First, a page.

Given that PB2 and NS1 genes are essential for influenza viral replication12,13, the inhibitory effects of MIR2911 on the replication of an H1N1 virus in Madin-Darby Canine Kidney (MDCK) cells were examined. A/Sichuan/1/2009 (H1N1), previously isolated from a patient in China11, was used in the following experiments. As shown in Figure 2E, the viral titer of H1N1 was significantly decreased when virus-infected MDCK cells were transfected with synthetic MIR2911. The log value of TCID50/ml was reduced from 3.14 ± 0.10 to 2.21 ± 0.22 at 12 h and from 5.43 ± 0.10 to 3.80 ± 0.25 at 24 h after transfection. In contrast, the viral titer of H1N1 was not affected by transfection with ncRNA (Figure 2E). A similar inhibitory effect on H1N1 replication was achieved by transfecting total RNA extracted from HS decoction into virus-infected cells (Figure 2F). The log value of TCID50/ml was reduced from 3.08 ± 0.14 to 2.30 ± 0.25 at 12 h and from 5.60 ± 0.03 to 4.27 ± 0.19 at 24 h after transfection. The inhibitory effect of the HS decoction total RNA was abolished by co-transfection with the anti-MIR2911 antagomir, suggesting that MIR2911 is the active anti-viral component in HS decoction (Figure 2F). To further test the specificity of MIR2911-mediated inhibition of viral replication, the effect of MIR2911 or HS decoction on H1N1 replication, after mutating the MIR2911-binding sites in the PB2 and NS1 genes without changing the amino acid sequences, was assessed (Supplementary information, Figure S6). Replication of the mutant H1N1 virus was not inhibited by synthetic MIR2911 or total RNA extracted from HS decoction (Figure 2G and 2H).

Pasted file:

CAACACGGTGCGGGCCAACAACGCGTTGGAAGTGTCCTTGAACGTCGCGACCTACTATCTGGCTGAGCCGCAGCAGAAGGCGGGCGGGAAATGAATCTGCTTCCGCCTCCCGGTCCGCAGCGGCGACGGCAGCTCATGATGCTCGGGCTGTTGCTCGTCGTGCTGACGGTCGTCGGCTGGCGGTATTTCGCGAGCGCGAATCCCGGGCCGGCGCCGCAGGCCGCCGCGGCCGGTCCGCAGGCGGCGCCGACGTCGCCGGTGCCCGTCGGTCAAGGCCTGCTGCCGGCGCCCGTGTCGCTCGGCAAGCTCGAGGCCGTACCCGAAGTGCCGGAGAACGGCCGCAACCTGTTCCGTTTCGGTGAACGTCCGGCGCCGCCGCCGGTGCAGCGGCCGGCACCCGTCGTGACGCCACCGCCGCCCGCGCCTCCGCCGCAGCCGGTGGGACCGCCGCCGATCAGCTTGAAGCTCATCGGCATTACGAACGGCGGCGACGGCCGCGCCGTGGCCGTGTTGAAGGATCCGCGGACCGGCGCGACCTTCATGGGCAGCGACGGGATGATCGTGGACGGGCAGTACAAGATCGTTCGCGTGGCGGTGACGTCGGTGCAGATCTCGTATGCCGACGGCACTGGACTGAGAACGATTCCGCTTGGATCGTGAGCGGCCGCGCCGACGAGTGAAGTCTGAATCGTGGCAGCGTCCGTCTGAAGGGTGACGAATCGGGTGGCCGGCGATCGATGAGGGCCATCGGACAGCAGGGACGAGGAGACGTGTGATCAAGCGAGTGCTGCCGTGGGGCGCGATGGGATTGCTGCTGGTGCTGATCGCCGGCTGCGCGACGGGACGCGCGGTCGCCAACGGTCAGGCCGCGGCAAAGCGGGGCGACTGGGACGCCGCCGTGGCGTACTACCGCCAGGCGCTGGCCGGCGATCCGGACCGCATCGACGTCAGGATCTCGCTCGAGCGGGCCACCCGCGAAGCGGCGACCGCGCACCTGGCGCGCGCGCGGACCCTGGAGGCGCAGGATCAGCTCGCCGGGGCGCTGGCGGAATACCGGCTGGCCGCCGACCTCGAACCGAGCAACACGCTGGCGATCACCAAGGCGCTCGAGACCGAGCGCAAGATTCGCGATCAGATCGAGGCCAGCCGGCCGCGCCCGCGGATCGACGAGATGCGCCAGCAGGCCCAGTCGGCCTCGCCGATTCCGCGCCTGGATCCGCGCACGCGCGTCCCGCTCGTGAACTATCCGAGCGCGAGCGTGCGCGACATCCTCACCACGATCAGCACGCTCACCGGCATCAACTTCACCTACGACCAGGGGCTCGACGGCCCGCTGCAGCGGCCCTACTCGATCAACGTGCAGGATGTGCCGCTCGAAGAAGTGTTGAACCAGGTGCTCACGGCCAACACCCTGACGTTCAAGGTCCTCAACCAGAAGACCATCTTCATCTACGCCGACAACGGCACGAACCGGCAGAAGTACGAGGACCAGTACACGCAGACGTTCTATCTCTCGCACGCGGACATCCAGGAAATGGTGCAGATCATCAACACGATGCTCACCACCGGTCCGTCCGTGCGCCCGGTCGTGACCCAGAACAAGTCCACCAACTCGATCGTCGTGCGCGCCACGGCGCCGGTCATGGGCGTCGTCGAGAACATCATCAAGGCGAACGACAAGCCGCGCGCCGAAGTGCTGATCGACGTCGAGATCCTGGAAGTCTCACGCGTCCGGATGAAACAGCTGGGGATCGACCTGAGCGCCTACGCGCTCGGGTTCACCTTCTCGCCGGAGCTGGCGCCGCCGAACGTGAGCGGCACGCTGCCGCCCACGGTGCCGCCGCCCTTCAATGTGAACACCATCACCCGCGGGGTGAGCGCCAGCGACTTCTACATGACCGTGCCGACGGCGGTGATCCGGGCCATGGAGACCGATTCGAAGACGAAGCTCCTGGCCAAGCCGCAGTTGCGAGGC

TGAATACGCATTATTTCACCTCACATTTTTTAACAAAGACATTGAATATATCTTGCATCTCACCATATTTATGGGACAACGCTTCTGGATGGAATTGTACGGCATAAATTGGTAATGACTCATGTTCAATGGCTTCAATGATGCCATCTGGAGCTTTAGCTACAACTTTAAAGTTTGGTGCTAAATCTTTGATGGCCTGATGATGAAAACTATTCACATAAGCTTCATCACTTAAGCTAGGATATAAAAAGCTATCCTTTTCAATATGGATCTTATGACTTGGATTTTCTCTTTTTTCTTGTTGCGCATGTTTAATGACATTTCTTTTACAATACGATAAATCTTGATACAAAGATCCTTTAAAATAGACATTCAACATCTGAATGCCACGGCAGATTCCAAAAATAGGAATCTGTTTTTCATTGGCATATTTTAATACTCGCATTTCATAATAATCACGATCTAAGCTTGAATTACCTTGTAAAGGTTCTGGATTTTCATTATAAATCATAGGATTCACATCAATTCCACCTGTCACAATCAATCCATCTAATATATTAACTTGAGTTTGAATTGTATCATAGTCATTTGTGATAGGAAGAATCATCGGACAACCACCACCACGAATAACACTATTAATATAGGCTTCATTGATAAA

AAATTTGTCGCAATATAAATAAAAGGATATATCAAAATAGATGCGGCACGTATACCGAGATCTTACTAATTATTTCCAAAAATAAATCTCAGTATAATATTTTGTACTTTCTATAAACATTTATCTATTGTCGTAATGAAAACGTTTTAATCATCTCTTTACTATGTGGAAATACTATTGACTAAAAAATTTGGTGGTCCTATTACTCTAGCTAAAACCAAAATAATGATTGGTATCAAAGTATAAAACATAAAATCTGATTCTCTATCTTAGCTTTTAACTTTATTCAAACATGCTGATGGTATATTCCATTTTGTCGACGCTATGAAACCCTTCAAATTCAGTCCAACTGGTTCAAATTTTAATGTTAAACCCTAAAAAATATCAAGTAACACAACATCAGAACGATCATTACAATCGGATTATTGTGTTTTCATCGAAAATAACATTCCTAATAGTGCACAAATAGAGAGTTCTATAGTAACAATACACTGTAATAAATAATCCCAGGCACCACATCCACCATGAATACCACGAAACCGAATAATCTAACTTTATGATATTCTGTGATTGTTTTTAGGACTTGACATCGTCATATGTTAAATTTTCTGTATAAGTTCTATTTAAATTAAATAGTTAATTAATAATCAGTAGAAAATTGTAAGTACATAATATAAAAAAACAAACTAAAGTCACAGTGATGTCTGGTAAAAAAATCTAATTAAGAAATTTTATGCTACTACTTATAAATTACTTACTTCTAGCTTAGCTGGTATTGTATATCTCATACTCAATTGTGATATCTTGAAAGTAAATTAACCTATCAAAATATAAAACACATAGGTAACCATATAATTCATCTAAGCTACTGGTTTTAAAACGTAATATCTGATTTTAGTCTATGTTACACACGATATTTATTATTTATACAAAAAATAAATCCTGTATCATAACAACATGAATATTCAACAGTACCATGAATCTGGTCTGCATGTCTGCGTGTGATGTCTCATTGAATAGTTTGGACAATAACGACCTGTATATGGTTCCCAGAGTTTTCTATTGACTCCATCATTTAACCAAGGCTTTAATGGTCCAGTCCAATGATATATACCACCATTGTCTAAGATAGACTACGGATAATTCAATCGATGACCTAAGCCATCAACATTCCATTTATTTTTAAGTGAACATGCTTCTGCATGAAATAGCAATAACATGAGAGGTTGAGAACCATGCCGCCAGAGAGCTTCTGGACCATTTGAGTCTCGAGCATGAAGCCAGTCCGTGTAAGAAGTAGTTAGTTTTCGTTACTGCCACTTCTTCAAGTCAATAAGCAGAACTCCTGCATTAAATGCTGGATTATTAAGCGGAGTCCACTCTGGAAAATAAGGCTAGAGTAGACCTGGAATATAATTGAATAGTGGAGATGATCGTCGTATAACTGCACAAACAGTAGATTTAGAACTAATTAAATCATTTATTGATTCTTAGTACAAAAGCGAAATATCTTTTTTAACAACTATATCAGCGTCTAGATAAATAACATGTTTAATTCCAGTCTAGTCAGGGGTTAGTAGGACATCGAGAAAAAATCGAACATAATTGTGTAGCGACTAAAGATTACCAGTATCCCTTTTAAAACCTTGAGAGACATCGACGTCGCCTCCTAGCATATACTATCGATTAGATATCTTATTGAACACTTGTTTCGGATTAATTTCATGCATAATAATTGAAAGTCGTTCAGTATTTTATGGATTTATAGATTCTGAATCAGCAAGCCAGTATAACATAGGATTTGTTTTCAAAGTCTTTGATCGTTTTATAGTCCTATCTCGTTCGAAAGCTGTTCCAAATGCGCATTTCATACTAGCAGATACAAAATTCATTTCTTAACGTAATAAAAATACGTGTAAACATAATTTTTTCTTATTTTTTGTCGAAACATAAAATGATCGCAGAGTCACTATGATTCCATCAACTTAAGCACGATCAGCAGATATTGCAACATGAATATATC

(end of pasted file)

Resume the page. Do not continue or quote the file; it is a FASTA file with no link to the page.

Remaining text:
Plant MIR2911 rescues virus inoculation-induced weight loss and inhibits viral replication in H1N1-inoculated mice
The anti-viral effect of HS decoction and MIR2911 was further tested in H1N1-infected mice. In this experiment, 6-week-old female BALB/c mice were administered synthetic MIR2911 (0.1 nmol per day) by gavage or allowed to drink HS decoction one day before being inoculated with 106 EID50 H1N1 virus. Following the virus inoculation, the mice were continually treated with MIR2911 or HS decoction for 7 days. As shown in Figure 3A, the mice infected with H1N1 alone or co-treated with H1N1 and ncRNA rapidly lost ∼20% of their weight on day 7. In contrast, both administration of synthetic MIR2911 and continuous drinking of HS decoction effectively prevented weight loss (< 10%). The protection of weight loss caused by drinking HS decoction was completely abolished by using the anti-MIR2911 antagomir (Figure 3B). As shown in Figure 3C, the viral titers in the lung tissues from H1N1-infected mice on days 3 and 5 post infection were high (log EID50 of 6.0 ± 0.16 on day 3 and log EID50 of 5.25 ± 0.25 on day 5), while administration of MIR2911 or drinking of HS decoction significantly reduced the viral titers (log EID50 of 4.42 ± 0.22 or 4.50 ± 0.09, respectively, on day 3 and log EID50 of 4.25 ± 0.14 or 4.08 ± 0.15, respectively, on day 5). Administration of ncRNA did not affect the viral titer (Figure 3C). Moreover, the inhibitory effect of HS decoction on virus duplication was completely reversed by the anti-MIR2911 antagomir (Figure 3C). To further assess the specificity of MIR2911 inhibition in vivo, mutant H1N1 virus (106 EID50), in which the MIR2911-binding sites in the PB2 and NS1 gene were mutated without changing the amino acid sequences (Supplementary information, Figure S6), was used to infect mice. As shown in Figure 3D and 3E, mutant H1N1 also caused weight loss and had a high viral titer similar to that of wild-type H1N1. In contrast, neither synthetic MIR2911 nor HS decoction had effects on the weight loss and virus titer in mice infected with mutant H1N1 (Figure 3D-3F).